Australia will strengthen its fight against money laundering and terrorism financing through the introduction of a host of new provisions to the Anti-Money Laundering and Counter-Terrorism Financing Act (AML/CTF) this December.
The new provisions to the Act – which will be implemented in conjunction with the Australian Transaction Reports and Analysis Centre (AUSTRAC) – will help financial institutions identify, mitigate and manage money laundering and terrorist financing risks. Further provisions are also in the pipeline for the following 12-18 months.
CEO of AUSTRAC Neil Jensen told Mortgage Business that a comprehensive reform program has been developed to assist and support entities – including brokers, lenders and other related mortgage institutions – meet the requirements of the legislation.
Under the new changes, lenders must take greater responsibility to support AML/CTF legislation through ensuring that all intermediaries meet the new requirements and have received the correct accreditation.
Phil Naylor, CEO of the MFAA, is confident that broker channels will be ready for the December deadline.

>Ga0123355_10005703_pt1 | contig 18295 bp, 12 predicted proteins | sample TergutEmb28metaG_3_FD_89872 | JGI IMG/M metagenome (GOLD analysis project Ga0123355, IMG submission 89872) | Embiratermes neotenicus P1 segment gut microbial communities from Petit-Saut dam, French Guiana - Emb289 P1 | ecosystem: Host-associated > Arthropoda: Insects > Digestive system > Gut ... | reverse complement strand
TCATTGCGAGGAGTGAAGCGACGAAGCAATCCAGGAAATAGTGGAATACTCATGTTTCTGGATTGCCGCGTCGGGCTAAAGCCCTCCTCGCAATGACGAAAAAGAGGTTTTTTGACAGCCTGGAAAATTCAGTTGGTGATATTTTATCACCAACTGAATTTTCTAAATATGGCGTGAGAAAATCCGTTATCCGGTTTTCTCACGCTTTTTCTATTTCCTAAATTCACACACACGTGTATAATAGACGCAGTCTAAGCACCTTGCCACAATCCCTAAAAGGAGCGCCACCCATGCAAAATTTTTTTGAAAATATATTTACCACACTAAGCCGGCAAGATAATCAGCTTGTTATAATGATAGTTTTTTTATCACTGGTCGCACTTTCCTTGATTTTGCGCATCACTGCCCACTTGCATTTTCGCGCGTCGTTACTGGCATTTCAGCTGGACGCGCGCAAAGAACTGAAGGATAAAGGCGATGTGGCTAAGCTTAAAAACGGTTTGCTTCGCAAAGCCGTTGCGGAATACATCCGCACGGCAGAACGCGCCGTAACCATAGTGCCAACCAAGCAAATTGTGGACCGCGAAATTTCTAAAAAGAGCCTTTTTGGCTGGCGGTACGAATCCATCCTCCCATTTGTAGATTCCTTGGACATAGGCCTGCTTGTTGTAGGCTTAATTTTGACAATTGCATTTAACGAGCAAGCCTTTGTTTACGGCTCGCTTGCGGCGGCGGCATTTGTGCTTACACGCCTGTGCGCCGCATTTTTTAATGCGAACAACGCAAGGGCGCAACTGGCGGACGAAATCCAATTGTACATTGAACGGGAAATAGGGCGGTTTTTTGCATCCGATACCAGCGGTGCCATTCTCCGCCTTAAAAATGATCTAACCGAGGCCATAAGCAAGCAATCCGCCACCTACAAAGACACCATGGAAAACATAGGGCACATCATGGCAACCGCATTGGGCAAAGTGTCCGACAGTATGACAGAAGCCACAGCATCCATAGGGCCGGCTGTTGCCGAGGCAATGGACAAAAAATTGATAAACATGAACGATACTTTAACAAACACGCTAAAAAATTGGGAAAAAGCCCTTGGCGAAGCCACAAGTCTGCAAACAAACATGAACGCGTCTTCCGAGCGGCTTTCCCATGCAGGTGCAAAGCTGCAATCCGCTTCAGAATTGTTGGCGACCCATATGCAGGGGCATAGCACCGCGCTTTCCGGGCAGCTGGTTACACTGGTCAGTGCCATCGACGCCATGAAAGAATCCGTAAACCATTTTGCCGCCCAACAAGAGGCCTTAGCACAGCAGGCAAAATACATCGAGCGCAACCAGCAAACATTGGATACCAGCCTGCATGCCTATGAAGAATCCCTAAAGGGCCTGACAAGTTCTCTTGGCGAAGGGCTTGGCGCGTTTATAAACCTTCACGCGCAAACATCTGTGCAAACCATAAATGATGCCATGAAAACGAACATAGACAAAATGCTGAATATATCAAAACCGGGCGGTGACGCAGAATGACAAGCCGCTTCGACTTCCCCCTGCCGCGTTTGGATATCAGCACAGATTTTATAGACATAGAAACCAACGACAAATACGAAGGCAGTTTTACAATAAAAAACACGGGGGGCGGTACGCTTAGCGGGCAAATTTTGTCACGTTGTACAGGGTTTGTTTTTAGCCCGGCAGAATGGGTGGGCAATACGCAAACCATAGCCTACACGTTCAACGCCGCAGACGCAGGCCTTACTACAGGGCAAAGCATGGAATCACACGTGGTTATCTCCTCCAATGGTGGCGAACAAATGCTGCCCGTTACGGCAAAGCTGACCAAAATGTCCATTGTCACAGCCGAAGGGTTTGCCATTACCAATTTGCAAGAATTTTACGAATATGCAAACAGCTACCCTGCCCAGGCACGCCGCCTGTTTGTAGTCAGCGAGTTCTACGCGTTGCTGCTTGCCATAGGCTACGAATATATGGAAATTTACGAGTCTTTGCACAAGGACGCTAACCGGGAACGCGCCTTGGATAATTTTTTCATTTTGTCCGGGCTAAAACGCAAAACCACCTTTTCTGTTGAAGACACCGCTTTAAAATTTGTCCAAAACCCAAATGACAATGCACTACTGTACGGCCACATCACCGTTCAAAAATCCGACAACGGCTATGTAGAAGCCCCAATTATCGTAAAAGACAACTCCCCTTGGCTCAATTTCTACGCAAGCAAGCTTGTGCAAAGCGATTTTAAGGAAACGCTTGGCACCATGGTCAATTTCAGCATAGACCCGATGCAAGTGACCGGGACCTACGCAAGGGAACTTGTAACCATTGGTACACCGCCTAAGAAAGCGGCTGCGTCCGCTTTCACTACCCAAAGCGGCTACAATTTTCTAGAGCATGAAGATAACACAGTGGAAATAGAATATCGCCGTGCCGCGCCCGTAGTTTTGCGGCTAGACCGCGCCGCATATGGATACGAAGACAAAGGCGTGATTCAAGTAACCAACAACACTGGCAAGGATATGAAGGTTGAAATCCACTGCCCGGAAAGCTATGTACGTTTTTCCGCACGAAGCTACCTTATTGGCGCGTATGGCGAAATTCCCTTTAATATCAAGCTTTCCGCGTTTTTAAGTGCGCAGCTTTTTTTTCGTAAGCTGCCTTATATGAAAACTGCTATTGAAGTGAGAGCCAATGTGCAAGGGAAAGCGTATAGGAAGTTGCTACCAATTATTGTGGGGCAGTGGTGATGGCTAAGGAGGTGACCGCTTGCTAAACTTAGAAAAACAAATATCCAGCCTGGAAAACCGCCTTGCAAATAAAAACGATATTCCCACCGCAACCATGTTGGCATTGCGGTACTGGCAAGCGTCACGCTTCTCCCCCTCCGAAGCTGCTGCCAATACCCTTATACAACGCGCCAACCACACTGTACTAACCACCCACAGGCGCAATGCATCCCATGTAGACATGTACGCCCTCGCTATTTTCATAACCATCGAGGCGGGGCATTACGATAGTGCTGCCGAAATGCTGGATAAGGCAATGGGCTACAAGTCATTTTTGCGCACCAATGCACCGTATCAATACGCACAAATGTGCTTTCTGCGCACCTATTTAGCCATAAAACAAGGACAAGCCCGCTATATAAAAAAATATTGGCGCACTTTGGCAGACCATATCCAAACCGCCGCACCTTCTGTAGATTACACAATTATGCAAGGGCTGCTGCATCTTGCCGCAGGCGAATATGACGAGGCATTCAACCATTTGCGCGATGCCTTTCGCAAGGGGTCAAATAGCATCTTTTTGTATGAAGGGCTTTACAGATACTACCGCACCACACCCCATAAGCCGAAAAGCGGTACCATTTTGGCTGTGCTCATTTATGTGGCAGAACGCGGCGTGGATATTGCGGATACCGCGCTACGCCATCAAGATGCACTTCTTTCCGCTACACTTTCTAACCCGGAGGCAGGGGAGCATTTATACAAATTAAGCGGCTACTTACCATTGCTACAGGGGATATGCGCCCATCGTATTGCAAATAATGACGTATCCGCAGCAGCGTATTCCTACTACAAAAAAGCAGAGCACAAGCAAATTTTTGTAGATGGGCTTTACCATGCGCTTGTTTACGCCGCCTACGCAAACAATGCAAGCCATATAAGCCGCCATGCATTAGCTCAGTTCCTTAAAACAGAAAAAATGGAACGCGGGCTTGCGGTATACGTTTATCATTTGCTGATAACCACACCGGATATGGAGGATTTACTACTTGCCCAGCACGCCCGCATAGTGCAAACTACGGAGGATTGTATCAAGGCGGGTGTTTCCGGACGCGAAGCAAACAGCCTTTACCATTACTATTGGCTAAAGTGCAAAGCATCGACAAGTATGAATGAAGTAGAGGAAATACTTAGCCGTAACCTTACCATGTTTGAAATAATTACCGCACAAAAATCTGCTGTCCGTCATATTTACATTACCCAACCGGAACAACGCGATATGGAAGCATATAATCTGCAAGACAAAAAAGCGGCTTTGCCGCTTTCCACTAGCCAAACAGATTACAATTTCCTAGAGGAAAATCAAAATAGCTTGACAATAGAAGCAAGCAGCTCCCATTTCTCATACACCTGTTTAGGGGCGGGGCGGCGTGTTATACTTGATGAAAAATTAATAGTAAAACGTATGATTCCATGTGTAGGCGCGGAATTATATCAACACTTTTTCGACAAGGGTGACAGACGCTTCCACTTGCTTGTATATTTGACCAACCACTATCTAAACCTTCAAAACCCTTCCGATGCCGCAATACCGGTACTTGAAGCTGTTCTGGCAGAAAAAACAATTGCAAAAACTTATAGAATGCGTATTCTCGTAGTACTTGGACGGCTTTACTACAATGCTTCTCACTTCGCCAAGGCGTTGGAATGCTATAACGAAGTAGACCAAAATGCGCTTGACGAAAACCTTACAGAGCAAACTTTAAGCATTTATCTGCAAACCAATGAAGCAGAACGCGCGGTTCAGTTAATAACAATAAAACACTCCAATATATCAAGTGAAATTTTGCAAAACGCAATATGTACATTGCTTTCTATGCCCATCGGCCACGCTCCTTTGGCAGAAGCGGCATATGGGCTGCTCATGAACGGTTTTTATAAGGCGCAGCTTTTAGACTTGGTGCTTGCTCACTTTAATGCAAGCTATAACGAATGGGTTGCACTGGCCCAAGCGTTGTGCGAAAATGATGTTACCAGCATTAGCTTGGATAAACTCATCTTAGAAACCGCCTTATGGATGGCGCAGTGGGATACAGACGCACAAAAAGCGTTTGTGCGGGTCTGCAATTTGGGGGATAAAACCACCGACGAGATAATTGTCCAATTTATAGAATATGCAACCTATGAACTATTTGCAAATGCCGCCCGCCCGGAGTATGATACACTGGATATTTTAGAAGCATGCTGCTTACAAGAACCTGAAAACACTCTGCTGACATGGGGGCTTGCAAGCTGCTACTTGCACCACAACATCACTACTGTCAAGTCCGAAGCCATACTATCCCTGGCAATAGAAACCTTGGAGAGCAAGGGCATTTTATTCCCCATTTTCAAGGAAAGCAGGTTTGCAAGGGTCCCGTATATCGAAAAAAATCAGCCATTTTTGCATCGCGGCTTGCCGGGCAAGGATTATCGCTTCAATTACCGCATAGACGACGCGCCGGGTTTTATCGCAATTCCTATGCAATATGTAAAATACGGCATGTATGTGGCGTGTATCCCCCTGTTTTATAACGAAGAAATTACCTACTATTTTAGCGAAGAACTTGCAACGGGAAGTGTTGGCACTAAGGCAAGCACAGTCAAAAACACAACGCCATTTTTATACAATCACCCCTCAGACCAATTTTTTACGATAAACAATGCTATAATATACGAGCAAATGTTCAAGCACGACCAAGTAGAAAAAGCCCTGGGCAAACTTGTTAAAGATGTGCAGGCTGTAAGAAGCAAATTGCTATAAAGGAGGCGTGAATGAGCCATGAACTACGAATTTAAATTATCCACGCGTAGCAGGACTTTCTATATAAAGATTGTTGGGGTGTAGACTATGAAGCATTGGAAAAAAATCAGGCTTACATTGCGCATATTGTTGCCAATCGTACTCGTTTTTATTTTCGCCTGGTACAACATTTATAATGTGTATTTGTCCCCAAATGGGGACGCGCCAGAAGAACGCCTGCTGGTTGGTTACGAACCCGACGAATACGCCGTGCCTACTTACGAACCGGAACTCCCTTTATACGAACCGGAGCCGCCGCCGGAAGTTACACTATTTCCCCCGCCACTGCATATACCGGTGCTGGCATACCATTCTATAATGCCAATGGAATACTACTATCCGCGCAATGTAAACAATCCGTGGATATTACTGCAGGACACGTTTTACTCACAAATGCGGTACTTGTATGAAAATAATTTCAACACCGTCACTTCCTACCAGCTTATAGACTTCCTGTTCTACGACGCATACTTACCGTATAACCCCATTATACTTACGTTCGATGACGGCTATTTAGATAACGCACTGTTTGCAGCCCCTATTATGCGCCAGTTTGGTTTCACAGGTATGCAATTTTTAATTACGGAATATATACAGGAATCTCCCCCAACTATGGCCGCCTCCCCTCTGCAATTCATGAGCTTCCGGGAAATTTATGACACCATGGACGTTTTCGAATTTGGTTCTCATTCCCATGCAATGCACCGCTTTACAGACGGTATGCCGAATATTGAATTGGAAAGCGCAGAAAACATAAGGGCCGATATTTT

“The MFAA has been working with a lenders’ committee as well as Ernst & Young to develop a training program that will be available to brokers throughout November – leading up to the final date in December,” said Naylor.
While the new legislation is broadly welcomed, sectors such as the credit unions and mutuals have some concerns over the new terms, costs and applications.
“The mutual banking sector has played a constructive role along with others to shape the new framework,” said a spokesperson from Abacus, the industry body for Australian credit unions and mutual building societies.
“We remain concerned though that the new laws could expose reporting entities to major systems costs, and consumers to detailed monitoring in their daily banking activities.”
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